Spurious claims by companies and their representatives which offer managed accounts promising high returns are often dubious. ASIC puts an end to Queensland-based rep’s career
Individuals and less-than-reputable companies which seek to bilk potential investors out of their capital by promoting managed schemes which paint a picture of exponential gains without substantiation have been the subject of increasing regulatory enforcement in recent times.
Today, one and a half years after filing for bankruptcy, Phillip Gregory Spark, a former director and officer of CS Heritage Securities which is also in liquidation, has permanently banned by the Australian Securities and Investments Commission (ASIC) from providing any form of financial services in Australia after the regulator found that he had been engaging in misleading and deceptive conduct.
CS Heritage Securities was an ASIC regulated firm which acted as a responsible entity for several further organizations which acted as trustees for a series of unregistered managed investment schemes, which in turn were used in order to fund property developments in and around Melbourne, Australia.
The managed funds took several formats, across many asset classes, until the firm’s demise in December 2012, with its annual meeting of creditors having been set last week by ASIC for April 10 this year, in order to discuss various matters including the receiving of an account of the acts and dealings of the liquidators, to consider, and if thought fit, approve the remuneration of the Liquidators, as well as to consider the approval of the appointment of a replacement member to the Committee of Inspection in reviewing the period of bankruptcy ending December 2013.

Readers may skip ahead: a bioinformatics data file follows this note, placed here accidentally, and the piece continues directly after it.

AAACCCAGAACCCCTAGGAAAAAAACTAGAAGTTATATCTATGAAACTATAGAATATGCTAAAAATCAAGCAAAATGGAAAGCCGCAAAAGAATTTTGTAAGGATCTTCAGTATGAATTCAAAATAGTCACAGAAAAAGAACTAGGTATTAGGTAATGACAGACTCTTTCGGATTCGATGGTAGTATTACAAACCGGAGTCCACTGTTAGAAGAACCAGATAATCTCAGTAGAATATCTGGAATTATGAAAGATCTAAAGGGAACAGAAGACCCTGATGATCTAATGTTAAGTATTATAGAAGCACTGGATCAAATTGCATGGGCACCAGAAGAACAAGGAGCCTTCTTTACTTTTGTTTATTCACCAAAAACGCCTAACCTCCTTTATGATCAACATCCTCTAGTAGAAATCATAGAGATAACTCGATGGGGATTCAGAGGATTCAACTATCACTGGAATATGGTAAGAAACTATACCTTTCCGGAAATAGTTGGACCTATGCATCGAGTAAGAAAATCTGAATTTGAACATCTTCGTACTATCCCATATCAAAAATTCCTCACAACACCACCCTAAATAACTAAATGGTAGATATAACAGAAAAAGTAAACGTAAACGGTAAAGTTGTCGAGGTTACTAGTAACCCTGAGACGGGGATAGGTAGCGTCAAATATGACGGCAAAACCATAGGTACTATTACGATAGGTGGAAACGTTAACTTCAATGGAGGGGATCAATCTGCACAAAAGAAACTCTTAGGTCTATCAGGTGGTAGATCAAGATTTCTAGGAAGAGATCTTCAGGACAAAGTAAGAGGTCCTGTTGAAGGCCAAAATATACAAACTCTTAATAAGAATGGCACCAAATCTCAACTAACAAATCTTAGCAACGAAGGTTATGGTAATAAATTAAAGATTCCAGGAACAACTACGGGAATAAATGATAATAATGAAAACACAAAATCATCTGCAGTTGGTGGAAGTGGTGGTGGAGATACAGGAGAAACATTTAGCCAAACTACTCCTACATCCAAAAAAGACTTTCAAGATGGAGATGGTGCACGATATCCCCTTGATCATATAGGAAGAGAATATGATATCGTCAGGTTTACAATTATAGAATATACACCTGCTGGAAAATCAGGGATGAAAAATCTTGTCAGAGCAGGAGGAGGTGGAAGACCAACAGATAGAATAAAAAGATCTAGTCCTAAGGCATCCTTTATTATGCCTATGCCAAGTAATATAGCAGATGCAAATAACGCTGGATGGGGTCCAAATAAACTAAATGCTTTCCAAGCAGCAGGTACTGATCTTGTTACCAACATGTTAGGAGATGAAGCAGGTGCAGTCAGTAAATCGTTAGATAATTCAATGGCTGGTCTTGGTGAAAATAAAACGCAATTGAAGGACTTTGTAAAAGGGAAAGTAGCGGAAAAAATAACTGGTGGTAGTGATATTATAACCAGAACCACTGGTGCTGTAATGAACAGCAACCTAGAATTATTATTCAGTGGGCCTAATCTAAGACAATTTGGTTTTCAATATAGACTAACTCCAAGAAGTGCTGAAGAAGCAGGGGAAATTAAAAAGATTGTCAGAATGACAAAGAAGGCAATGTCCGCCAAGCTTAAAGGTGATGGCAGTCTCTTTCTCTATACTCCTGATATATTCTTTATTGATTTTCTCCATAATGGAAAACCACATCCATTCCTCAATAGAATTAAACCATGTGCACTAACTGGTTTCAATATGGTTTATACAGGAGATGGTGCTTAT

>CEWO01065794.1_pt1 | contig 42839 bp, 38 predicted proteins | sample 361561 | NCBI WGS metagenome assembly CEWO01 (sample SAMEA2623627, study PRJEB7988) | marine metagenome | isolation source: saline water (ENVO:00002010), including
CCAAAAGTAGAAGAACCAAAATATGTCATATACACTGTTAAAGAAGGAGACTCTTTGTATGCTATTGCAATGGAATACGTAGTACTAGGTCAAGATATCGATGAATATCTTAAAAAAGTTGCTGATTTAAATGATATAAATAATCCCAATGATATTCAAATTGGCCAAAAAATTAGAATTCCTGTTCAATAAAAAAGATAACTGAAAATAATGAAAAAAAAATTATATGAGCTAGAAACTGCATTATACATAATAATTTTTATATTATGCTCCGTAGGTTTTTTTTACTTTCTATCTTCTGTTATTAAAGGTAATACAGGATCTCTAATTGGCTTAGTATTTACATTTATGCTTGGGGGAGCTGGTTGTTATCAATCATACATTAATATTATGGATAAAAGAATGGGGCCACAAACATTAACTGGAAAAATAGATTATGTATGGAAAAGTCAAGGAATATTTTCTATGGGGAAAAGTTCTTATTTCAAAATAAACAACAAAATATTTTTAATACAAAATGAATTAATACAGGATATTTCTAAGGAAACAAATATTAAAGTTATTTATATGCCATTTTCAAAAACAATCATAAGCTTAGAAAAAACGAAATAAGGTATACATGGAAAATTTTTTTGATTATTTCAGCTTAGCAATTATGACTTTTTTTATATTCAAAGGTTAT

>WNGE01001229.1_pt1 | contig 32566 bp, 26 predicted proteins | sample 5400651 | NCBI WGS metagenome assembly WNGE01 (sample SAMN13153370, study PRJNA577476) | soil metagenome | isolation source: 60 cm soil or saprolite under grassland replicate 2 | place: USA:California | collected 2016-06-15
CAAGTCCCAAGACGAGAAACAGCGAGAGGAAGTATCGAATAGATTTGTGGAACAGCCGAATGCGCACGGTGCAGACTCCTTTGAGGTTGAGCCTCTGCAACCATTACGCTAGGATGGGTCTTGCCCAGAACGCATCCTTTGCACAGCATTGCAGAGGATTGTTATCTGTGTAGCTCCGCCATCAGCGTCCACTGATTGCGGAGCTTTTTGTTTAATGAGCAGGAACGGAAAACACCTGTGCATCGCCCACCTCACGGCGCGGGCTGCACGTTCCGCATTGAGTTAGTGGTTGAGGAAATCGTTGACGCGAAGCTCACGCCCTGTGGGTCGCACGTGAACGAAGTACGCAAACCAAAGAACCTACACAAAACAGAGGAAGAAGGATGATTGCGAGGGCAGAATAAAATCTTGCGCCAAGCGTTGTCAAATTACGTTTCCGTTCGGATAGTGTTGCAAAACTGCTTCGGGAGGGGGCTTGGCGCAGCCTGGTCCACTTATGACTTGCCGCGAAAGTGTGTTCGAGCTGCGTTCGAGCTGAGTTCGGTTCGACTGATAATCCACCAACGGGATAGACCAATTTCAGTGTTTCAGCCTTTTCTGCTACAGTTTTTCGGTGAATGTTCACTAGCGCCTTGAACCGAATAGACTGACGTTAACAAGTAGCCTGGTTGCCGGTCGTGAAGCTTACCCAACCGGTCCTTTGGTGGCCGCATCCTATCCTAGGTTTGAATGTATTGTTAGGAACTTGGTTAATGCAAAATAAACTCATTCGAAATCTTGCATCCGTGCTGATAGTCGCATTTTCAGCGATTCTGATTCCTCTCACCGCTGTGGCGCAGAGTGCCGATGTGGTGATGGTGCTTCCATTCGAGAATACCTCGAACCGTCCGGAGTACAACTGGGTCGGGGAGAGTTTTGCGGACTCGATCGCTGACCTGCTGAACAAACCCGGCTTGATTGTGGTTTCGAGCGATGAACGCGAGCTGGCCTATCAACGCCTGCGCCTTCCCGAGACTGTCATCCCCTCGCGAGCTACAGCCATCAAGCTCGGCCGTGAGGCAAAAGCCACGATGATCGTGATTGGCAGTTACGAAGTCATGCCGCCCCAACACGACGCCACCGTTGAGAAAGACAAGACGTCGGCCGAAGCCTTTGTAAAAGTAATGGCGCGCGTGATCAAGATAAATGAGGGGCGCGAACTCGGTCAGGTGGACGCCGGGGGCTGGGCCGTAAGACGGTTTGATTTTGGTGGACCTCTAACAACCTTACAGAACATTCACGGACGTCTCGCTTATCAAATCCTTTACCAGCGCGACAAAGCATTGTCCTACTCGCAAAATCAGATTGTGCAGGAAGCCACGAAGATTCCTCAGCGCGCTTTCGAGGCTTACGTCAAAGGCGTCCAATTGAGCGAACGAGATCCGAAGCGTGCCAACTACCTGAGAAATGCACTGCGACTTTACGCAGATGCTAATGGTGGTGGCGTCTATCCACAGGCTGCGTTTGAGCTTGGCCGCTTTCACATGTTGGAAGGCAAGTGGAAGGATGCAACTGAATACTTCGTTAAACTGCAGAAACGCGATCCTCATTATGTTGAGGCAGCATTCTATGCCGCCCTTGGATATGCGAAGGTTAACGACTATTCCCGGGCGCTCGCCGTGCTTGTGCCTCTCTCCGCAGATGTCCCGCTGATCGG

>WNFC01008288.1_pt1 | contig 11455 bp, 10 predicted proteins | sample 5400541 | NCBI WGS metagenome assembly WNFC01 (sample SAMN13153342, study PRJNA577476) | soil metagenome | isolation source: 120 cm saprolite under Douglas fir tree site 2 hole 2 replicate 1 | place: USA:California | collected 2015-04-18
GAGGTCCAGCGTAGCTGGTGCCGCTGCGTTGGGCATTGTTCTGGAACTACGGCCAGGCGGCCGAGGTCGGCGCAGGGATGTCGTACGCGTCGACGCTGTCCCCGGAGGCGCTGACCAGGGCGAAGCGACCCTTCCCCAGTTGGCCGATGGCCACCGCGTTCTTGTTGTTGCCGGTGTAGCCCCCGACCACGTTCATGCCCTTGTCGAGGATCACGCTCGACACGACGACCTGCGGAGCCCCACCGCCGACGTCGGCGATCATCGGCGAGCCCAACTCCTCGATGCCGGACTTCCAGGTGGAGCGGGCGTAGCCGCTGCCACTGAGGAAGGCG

Mr. Spark, who resides in Surfers Paradise, Queensland, had also acted as a solicitor for CS Heritage since its incorporation until January 2012, and had been an authorised representative since May 2008 as well as acting as a project manager on CS Heritage’s projects until he was removed on February 21, 2012.
In deciding to ban Mr Spark permanently, ASIC found that he had made statements to a client that were false and misleading to induce the acquisition of a financial product when Mr. Spark knew, or ought to have known them to be false or misleading.
These false statements related to CS Heritage being the trustee for the Santandar Trust, as well as providing incorrect details about the Trust itself, following a similar pattern to High Yield Investment Programs (HYIPs) in which often outlandish pledges of high returns are proffered, with the funds collapsing long before any investor witnesses a gain.
Antipodean regulators have actively rooted out a number of such instances recently, a notable other having been a managed FX system operated by now-defunct Phoenix Forex under the name of OakFX which took place in New Zealand, resulting in the New Zealand FMA having pressed charges against its perpertrator, with the firm having been liquidated, whereas in Australia, a former currency trader was jailed for three years in December 2013 for making false claims including that the investments, which were eventually misappropriated, would generate high return with low risk.
In this particular case relating to CS Heritage Securities, ASIC also cites that Mr. Spark engaged in misleading and deceptive conduct by concocting the existence of the Santandar Trust, and using a name that closely resembled the name of a trust for which CS Heritage was the trustee, being the Santander Trust.
ASIC also found reason to believe that Mr Spark was not of good fame or character, with the regulatory authority’s Deputy Chairman Peter Kell having said that “ASIC would not tolerate this type of behaviour, and that those who engage in misleading and deceptive conduct will be removed from the industry.”
Mr Spark has the right to appeal to the Administrative Appeals Tribunal for a review of ASIC’s decision.